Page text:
Research Document - 2013/119
Causes of mortality in St. Lawrence Estuary beluga (Delphinapterus leuca) from 1983 to 2012
By Stéphane Lair, D. Martineau, Lena N. Measures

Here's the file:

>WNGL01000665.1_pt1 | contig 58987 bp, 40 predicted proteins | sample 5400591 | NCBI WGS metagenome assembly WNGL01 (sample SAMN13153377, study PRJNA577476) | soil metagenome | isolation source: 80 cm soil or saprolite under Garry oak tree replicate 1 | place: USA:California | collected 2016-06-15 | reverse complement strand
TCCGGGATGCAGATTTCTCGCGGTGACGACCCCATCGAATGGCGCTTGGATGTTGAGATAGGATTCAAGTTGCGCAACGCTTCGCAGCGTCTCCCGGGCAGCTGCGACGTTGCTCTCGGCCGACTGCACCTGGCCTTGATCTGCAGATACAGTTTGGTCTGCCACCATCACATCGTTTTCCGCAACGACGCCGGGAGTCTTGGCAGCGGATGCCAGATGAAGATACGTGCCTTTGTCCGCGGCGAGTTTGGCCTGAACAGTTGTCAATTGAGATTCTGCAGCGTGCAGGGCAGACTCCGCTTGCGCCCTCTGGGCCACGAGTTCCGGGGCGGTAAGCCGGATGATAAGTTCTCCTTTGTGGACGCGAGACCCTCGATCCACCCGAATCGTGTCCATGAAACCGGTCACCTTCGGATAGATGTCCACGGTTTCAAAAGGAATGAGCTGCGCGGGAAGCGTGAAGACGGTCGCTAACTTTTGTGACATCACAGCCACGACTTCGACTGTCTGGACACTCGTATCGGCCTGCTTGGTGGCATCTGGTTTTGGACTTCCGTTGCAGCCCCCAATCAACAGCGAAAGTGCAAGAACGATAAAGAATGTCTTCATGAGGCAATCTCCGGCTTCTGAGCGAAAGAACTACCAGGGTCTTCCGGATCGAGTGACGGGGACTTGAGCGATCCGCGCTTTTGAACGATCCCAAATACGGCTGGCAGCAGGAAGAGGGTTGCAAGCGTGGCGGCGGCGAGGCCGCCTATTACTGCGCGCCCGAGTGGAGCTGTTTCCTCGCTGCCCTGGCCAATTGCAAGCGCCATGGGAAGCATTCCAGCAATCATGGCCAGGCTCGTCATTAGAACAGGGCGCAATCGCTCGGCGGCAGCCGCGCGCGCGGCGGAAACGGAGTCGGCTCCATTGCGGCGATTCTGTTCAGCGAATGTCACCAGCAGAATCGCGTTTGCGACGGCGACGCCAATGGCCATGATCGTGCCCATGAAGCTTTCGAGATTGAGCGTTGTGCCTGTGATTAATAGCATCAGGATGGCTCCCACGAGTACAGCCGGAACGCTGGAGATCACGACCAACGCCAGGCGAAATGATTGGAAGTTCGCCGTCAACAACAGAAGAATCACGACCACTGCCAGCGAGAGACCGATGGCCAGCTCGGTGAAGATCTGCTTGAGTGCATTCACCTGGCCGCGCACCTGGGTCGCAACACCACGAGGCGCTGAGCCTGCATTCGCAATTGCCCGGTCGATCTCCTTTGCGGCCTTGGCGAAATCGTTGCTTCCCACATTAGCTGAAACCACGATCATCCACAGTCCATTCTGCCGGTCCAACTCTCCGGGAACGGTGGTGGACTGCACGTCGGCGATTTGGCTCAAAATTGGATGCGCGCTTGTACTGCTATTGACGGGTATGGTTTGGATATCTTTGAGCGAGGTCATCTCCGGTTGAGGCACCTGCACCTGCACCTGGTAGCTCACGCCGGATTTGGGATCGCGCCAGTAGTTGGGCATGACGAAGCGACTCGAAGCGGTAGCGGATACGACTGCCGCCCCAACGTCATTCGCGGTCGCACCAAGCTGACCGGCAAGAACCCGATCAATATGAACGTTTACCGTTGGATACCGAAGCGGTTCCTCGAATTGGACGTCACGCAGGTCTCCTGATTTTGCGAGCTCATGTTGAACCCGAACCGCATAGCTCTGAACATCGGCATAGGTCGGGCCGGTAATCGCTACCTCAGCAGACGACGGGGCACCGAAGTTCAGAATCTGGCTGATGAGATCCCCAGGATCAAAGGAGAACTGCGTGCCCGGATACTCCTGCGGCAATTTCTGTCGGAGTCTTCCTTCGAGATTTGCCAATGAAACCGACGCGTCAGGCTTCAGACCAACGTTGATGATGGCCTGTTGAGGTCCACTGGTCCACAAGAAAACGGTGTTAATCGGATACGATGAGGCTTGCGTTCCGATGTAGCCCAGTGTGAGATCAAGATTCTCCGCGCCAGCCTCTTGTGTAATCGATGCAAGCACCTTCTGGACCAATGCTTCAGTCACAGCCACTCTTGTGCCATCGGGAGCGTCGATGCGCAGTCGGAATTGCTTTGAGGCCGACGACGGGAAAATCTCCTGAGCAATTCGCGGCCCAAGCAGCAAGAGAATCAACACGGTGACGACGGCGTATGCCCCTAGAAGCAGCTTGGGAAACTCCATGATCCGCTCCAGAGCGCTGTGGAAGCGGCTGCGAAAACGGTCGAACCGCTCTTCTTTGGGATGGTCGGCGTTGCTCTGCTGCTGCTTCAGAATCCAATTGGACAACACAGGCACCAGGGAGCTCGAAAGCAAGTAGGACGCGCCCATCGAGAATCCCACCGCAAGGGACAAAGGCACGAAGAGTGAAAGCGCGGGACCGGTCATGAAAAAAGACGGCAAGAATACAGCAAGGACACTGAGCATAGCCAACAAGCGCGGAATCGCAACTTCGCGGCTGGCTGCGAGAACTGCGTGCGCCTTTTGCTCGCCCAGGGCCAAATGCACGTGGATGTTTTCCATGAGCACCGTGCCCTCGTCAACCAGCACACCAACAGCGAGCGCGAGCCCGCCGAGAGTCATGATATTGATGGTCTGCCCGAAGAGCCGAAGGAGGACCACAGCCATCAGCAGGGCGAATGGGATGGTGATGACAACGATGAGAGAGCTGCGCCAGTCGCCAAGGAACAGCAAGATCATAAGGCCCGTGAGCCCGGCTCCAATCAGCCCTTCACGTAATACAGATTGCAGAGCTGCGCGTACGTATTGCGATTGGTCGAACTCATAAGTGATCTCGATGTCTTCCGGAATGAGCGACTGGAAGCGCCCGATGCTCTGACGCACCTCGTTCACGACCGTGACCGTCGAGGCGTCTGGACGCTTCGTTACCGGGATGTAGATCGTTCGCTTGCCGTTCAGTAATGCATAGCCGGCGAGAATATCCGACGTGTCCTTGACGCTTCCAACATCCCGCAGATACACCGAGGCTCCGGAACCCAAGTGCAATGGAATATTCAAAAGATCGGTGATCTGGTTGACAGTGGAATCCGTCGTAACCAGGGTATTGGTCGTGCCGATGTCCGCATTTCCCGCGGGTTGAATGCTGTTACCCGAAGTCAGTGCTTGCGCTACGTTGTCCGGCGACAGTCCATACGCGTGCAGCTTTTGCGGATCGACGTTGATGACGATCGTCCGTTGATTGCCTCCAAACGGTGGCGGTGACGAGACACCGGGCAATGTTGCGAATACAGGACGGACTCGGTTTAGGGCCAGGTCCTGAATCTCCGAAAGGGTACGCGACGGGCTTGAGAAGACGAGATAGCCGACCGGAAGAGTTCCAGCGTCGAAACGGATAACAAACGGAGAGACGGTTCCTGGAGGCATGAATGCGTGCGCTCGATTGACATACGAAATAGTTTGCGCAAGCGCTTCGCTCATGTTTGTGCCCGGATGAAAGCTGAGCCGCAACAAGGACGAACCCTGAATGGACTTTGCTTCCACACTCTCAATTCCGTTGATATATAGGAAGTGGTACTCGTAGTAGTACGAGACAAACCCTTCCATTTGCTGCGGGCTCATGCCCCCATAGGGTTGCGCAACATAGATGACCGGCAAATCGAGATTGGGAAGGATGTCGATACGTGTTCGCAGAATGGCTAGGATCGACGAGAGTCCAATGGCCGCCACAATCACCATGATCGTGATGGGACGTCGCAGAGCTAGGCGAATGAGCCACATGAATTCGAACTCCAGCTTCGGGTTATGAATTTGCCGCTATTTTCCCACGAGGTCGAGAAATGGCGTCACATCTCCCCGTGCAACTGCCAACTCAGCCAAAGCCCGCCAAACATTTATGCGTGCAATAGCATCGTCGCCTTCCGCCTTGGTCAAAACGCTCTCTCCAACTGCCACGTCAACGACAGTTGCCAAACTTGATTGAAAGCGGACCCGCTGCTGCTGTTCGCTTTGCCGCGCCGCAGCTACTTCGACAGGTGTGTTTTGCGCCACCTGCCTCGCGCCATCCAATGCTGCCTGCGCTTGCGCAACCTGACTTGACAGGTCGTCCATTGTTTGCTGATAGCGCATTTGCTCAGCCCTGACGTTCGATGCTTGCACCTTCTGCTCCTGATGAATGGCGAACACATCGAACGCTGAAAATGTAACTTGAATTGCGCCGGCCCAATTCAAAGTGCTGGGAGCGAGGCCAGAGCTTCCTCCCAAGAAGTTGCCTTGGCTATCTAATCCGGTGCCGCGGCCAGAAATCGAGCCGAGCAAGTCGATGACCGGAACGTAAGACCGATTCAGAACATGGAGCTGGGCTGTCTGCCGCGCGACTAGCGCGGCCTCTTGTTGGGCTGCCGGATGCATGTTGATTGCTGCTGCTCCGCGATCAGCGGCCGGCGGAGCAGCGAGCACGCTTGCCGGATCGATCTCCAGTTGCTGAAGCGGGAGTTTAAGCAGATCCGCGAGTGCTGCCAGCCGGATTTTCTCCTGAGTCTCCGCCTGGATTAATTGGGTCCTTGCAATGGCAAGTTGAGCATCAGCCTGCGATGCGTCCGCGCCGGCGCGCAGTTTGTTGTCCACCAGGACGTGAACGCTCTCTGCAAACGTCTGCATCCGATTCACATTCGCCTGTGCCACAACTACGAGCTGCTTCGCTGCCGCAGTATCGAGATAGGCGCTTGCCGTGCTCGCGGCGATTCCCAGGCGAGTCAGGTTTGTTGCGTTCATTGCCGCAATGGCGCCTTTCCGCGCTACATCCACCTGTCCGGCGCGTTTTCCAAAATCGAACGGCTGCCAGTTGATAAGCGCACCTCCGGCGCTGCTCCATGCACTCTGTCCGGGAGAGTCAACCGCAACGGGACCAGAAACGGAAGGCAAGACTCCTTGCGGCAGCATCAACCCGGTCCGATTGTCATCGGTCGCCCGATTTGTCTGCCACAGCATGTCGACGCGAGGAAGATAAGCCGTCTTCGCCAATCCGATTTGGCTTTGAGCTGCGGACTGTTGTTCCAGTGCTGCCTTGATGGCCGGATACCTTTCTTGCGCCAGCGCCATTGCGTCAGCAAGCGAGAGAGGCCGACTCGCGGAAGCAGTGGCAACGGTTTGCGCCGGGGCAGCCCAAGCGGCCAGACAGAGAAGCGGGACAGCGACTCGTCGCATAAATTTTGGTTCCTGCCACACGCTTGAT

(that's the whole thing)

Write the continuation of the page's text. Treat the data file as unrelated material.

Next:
Between 1983 and 2012 a total of 469 beluga carcasses from the St. Lawrence Estuary (SLE) population were reported. Standard necropsies were conducted on a total of 222 of these carcasses (117 females, 103 males and two intersexes) using an evolving but relatively uniform protocol. Primary causes of death were determined for each beluga. Age was estimated by counting growth layer groups (GLGs) of the dentine, using a section of tooth. A total of 178 of these carcasses were adults (≥8 GLGs), 25 were classified as juveniles, and 19 were newborn calves. Causes of death were assigned to the infectious disease category for 32% of the beluga examined. These included bacterial infections (11%), verminous pneumonia (11%), verminous gastro-enteritis / peritonitis (4%), toxoplasmosis (2%), protozoal pneumonia (2%) and herpesviral infections (1%). Bacterial diseases, verminous gastro-enteritis / peritonitis and protozoal pneumonia were mainly seen in adult beluga, with an overrepresentation in males, while verminous pneumonia was the most common cause of mortality of juvenile beluga. A total of 39 cancers were diagnosed in 35 adult beluga examined. These malignant neoplasms were identified as the cause of death in 14% of the beluga examined (or 20% of the adult beluga). Cancer was not observed in beluga with an estimated year of birth after 1971. Adenocarcinomas of the gastro-intestinal mucosa were the most commonly observed neoplasms (7% of mature adults) followed by mammary carcinomas (10% of the mature adult females). Dystocia and post-partum complications were identified as the cause of death in 15% of examined females. The occurrence of dystocias / post-partum complications, as well as reports of mortality of dependent calves, have increased recently in stranded beluga. Other causes of mortality include ship/boat strike (4%), primary starvation (2%), fishing gear entanglement (1%) and saxitoxin intoxication (1 case). Other pathological changes observed include benign tumours such as fibroleiomyomas, hyperplasic and degenerative changes of the adrenal and thyroid glands, non-fatal viral gastric papilloma and ulcero-proliferative genital lesions, and incidental infections by different species of helminths. Comparison with other populations of marine mammals and inferences from controlled laboratory studies as well as robust epidemiological studies in public and veterinary health, led to hypotheses regarding predisposing factors that could account for disease prevalence in SLE beluga. One of these hypotheses seeks to explain some of the pathological conditions observed in stranded beluga due to its chronic exposure to industrial contaminants. Although a cause and effect relationship for an observed association between disease in SLE beluga and chemical contamination may never be conclusively demonstrated, a precautionary approach is advisable. Even if the effect of these diseases on the growth of the SLE beluga population remains difficult to determine, the apparent suboptimal growth of the SLE beluga population indicates the presence of some limiting factors in its environment. Understanding causes of mortality and their etiology can provide some insight on these limiting factors.
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